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New York Oyster Conference

November 13, 2021
Past
Panel
20211113_Marissa Alper_MoMA PS1 Oyster Conference_29.jpg

New York Oyster Conference presented as part of Greater New York at MoMA PS1 on November 13, 2021.

Marissa Alper

In conjunction with Greater New York, the New York Oyster Conference convenes a conversation to examine the role of oysters in New York’s ecological history and their relation to the cultural and urban development of the city. The event will include Alan Michelson and Shanzhai Lyric, artists featured in the exhibition, in addition to Tanasia Swift of the Billion Oyster Project and Omar Tate of Honeysuckle Projects. They will discuss the myriad of cultural and environmental roles that oysters have played in New York’s past and contemplate future possibilities for oysters in the city’s cultural and environmental preservation. The presentations will be followed by a conversation moderated by Ayasha Guerin, Assistant Professor of Black Diaspora Studies at the University of British Columbia. This event will be livestreamed on this page.

Dates

November 13, 2021, 2:00 – 4:00pm

Location

MoMA PS1

Participant Bios

Ayasha Guerin is an interdisciplinary artist, researcher, curator and Assistant Professor of Black Diaspora Studies at the University of British Columbia. She is author of Underground and at Sea: Oysters and Black Marine entanglements in New York's Zone-A. Her forthcoming book MAKING ZONE A: Race, Nature and Resilience on New York’s Most Vulnerable Shores, explores layers of socio-ecological story about the invention of race, nature, and speculations of value on New York’s landfilled reefs and wetlands.

Alan Michelson is an internationally recognized New York-based artist, curator, writer, lecturer and Mohawk member of the Six Nations of the Grand River. For over thirty years, he has been a leading practitioner of a socially engaged, critically aware, site-specific art grounded in local context and informed by the retrieval of repressed histories. Recent exhibitions include Greater New York 2021 at MoMA PS1, and Alan Michelson: Wolf Nation at the Whitney Museum of American Art. He is also the curator of Object Relations: Indigenous Belongings, an upcoming exhibition at Columbia University’s Wallach Art Gallery featuring the contemporary work of four Indigenous women artists. His work is in the collections of the Whitney Museum of American Art, the Smithsonian National Museum of the American Indian, the National Gallery of Canada, and the Art Gallery of Ontario. Michelson is co-founder and co-curator of the groundbreaking Indigenous New York series with the Vera List Center for Art and Politics at the New School, where he currently serves on the Advisory Board, and he is a curatorial advisor of the global Indigenous initiative, aabaakwad.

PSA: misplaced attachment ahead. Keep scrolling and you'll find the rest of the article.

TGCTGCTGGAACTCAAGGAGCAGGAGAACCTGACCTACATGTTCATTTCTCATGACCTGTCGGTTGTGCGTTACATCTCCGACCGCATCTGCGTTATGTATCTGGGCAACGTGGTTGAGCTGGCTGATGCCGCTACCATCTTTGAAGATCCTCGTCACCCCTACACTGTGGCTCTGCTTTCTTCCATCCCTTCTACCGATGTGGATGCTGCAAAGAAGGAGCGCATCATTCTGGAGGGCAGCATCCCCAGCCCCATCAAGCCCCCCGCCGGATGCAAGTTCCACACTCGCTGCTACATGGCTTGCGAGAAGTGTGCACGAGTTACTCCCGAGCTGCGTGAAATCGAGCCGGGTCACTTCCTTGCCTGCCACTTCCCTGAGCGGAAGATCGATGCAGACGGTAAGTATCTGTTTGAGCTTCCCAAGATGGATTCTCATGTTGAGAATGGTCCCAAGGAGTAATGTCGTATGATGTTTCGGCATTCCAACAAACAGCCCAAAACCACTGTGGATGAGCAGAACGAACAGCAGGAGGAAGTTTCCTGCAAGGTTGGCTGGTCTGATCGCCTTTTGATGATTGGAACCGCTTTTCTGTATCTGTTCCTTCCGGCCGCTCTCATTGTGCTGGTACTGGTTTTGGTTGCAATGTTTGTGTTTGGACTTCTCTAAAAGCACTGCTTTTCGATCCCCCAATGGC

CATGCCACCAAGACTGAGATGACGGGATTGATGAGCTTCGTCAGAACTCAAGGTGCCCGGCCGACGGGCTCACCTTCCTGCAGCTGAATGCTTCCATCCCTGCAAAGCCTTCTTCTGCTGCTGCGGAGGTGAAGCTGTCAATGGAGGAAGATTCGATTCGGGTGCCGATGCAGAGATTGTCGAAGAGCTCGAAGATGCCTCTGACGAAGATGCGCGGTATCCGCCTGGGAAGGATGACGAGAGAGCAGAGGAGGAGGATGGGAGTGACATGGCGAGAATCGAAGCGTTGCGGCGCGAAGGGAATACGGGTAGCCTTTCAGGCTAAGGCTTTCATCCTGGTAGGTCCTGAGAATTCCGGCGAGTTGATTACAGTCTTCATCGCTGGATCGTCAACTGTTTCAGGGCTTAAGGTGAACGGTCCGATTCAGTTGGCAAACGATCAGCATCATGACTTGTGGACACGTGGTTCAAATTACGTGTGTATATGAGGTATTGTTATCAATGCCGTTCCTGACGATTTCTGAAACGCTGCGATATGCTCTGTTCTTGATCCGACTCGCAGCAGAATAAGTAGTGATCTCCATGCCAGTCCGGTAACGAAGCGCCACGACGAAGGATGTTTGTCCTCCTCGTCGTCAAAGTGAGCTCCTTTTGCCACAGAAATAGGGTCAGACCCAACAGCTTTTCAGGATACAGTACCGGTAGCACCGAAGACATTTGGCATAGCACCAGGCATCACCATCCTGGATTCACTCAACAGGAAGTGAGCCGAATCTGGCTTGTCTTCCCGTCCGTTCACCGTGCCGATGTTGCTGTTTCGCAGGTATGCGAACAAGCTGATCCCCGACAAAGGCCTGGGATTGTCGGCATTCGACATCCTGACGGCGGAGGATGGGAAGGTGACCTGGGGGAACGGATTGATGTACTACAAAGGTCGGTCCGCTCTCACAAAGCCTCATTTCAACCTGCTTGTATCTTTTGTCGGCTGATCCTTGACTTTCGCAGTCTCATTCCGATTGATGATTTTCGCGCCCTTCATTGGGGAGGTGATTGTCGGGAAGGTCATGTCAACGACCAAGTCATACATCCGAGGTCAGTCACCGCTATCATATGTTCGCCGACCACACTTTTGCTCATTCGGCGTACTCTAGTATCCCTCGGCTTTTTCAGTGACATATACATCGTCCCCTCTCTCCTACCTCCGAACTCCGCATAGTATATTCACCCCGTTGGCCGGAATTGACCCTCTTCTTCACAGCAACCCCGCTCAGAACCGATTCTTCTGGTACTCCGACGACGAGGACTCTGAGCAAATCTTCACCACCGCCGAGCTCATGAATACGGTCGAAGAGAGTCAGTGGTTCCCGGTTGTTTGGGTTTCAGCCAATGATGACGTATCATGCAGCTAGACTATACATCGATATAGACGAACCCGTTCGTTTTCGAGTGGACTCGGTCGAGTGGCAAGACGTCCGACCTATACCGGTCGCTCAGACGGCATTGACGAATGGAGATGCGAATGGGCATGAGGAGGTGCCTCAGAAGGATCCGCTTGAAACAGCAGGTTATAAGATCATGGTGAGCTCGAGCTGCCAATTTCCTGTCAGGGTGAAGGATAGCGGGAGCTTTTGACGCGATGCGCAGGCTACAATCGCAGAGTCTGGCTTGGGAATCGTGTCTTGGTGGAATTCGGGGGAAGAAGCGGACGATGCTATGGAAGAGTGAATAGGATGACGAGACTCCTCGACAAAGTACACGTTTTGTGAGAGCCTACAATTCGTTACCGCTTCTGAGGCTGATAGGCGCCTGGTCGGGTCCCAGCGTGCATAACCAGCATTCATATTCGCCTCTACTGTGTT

Established in 2015, Shanzhai Lyric investigates global trade networks, informal economies, and the poetics of counterfeit goods. 山寨, or “Shanzhai,” means “counterfeit” in contemporary Chinese usage, but translates literally to “mountain hamlet,” a reference to a tale of outlaws absconding with goods from the empire to redistribute among those on the margins. In the fall of 2020, Shanzhai Lyric founded Canal Street Research Association in an empty storefront on Canal Street, New York City’s counterfeit epicenter, with the goal of delving into the cultural and material ecologies of the street and its long history as a site that probes the limits of ownership and authorship.

Tanasia Swift is a Brooklyn native who works at Billion Oyster Project as the Field Stations Program Manager. A graduate of New York Harbor School, Tanasia oversees the Field Station Program which currently includes 6 active and many prospective sites around New York City. She manages community connections, plans field events, recruits and engages school groups, and trains community partners at each Field Station location. Her work has been featured in the local press.

Omar Tate is a chef, artist, and cofounder of Honeysuckle Projects, a multifaceted food company that focuses on the nuanced cultures and cuisines of the Black diaspora. Omar has emerged as a visionary and a leading thinker on the restaurant industry’s cultural development as a whole. His work focuses on race and ethnicity with the goal of dismantling structural barriers through his practice in Honeysuckle, a pop-up cultural concept. In 2020, Honeysuckle was named pop-up of the year by Esquire Magazine and in 2021, Time Magazine named Tate one of the 100 innovators to watch as part of their Time100Next list.

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